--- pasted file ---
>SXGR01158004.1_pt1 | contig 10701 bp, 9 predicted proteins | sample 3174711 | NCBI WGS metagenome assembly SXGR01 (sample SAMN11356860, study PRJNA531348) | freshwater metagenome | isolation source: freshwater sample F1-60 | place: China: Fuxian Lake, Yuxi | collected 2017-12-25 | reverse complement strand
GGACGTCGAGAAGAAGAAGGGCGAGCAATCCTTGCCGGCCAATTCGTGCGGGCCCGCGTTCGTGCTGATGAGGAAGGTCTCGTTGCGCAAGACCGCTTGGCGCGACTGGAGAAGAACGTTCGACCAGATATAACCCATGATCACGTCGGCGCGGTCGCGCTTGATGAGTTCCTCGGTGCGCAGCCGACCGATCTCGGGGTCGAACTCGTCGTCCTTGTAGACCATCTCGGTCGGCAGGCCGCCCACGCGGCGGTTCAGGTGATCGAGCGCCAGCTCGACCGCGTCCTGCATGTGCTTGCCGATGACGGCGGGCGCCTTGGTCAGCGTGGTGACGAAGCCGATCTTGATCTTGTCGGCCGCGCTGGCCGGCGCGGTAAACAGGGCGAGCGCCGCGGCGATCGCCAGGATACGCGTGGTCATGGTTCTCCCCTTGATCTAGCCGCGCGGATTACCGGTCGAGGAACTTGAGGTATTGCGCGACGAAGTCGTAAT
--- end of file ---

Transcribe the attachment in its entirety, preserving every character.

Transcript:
>SXGR01158004.1_pt1 | contig 10701 bp, 9 predicted proteins | sample 3174711 | NCBI WGS metagenome assembly SXGR01 (sample SAMN11356860, study PRJNA531348) | freshwater metagenome | isolation source: freshwater sample F1-60 | place: China: Fuxian Lake, Yuxi | collected 2017-12-25 | reverse complement strand
GGACGTCGAGAAGAAGAAGGGCGAGCAATCCTTGCCGGCCAATTCGTGCGGGCCCGCGTTCGTGCTGATGAGGAAGGTCTCGTTGCGCAAGACCGCTTGGCGCGACTGGAGAAGAACGTTCGACCAGATATAACCCATGATCACGTCGGCGCGGTCGCGCTTGATGAGTTCCTCGGTGCGCAGCCGACCGATCTCGGGGTCGAACTCGTCGTCCTTGTAGACCATCTCGGTCGGCAGGCCGCCCACGCGGCGGTTCAGGTGATCGAGCGCCAGCTCGACCGCGTCCTGCATGTGCTTGCCGATGACGGCGGGCGCCTTGGTCAGCGTGGTGACGAAGCCGATCTTGATCTTGTCGGCCGCGCTGGCCGGCGCGGTAAACAGGGCGAGCGCCGCGGCGATCGCCAGGATACGCGTGGTCATGGTTCTCCCCTTGATCTAGCCGCGCGGATTACCGGTCGAGGAACTTGAGGTATTGCGCGACGAAGTCGTAAT